Amendments 49 and 52 deal with the role of the Financial Services Consumer Panel in relation to directions made by the FPC to the FCA. Amendment 49 would require the FPC to take account of representations from the panel before issuing a direction to the FCA. The FCA will already be required to consider representations from the consumer panel with regard to its general policies and their compliance with its objectives under new Section 1R of FiSMA in Clause 5 of this Bill. This duty will continue to apply when the FCA is acting under direction from the FPC, so the panel will have ample opportunity to make its views known.
Amendment 52, which would require FCA-specific directions to be reported to the consumer panel, is rendered unnecessary by the Bill’s general provisions for openness. For example, under new Section 9J, to be inserted in the Bank of England Act 1998 under Clause 3, directions must be reported to the Treasury and, where appropriate, laid before Parliament. Under new Section 9R, the record of FPC meetings must specify decisions taken, including the decision to give a direction or to make a recommendation.
Likewise, the inclusion of recommendations within new Section 9R means that Amendment 67 is not necessary either. The amendment would require recommendations made by the FPC to the FCA to be reported to the consumer panel, but the general reporting requirement is already in place under new Section 9R. Even without these provisions, we would expect the FCA to keep the consumer panel—indeed all the statutory panels—aware of relevant decisions made by the FPC. However, the provisions that are already in the Bill provide a guarantee of openness. I therefore hope that the noble Baroness will feel able to withdraw her amendment.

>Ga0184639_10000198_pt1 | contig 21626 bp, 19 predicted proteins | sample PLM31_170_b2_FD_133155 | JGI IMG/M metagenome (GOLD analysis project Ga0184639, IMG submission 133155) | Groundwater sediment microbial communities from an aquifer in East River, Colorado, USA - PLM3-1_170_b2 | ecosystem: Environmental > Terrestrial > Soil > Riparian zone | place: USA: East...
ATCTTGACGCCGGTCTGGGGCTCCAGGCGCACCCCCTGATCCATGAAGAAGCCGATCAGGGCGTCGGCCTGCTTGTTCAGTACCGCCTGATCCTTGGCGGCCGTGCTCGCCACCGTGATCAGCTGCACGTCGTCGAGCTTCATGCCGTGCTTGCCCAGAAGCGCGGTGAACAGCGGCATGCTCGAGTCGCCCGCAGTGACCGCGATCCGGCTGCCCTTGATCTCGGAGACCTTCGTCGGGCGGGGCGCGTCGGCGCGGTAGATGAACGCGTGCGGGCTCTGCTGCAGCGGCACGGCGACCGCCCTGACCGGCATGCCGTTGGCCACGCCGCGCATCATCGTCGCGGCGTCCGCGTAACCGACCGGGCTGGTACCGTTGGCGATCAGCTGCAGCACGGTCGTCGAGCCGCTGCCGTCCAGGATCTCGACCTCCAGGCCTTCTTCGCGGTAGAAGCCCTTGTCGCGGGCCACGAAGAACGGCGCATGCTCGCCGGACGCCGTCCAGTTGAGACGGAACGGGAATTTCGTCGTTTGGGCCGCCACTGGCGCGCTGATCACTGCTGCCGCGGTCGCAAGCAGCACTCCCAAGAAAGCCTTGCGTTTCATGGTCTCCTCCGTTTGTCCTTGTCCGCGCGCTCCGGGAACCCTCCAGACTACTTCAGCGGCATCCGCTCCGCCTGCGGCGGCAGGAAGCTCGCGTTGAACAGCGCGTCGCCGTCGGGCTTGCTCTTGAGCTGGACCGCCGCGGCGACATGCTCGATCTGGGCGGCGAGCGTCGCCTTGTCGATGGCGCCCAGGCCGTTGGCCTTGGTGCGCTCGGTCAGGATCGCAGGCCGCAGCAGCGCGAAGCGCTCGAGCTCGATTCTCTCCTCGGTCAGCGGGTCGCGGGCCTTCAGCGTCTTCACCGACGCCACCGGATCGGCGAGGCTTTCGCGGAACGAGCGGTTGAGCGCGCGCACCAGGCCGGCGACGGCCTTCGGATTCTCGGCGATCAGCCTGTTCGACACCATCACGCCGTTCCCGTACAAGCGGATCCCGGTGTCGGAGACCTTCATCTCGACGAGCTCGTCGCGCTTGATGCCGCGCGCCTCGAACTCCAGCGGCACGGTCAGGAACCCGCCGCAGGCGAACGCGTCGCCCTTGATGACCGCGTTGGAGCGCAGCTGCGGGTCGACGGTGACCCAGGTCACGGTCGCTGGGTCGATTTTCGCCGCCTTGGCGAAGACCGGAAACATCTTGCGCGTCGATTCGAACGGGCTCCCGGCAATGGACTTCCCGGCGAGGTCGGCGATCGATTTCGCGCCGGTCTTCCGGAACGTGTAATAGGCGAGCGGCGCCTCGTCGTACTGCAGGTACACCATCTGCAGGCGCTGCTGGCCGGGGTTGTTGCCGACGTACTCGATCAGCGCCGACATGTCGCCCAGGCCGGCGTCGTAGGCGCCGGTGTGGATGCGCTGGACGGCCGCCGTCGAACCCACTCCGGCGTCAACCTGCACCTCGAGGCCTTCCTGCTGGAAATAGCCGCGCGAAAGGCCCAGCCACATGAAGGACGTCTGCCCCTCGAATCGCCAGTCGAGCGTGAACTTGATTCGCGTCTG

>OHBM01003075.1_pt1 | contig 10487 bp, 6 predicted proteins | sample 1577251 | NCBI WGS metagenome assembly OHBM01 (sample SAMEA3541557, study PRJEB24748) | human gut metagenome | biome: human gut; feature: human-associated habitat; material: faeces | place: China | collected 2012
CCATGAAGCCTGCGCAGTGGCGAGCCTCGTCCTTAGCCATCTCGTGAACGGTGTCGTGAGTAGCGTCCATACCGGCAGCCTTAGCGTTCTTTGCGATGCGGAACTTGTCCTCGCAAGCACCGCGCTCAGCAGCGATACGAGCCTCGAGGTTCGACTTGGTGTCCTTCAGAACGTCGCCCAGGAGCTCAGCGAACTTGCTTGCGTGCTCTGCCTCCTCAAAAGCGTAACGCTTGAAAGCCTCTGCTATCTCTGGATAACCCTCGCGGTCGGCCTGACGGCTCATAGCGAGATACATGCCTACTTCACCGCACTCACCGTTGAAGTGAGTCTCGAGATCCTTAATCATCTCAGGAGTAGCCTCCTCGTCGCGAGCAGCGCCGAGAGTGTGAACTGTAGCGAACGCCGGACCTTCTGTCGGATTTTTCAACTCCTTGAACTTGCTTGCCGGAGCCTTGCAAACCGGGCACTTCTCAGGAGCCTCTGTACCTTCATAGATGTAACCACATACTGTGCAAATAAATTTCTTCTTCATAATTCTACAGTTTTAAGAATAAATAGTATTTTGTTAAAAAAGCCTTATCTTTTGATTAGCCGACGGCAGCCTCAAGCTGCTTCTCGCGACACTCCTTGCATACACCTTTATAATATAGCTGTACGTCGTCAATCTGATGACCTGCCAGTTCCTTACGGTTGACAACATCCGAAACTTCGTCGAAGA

Before my noble friend replies, perhaps I may add my support. The Minister’s reply enhances my concern about the depth of work being given to the Bank of England under this Bill. The Minister referred to the FPC, the FCA, the PRA and the MPC. I suggest that the Government look at all the initials that they are using in these clauses. They are somewhat confusing and might even confuse the new governor. The Minister’s reply briefly exposes the extent and breadth of this Bill. The reply to one modest group of amendments is, to say the least, somewhat comprehensive. I am sure that it might not be easily understood by many Members, let alone by people outside this House.
We are told now that consumer protection is to be decided by the Treasury and not by the Bank of England, which is being given powers under all those initials. It will be decided by the Treasury. Has it nothing else to do? Will the Bank of England have nothing else to do? The whole Bill needs to be looked at afresh, and I would not be at all surprised if, before we get to the end of it, it is not all withdrawn and started again.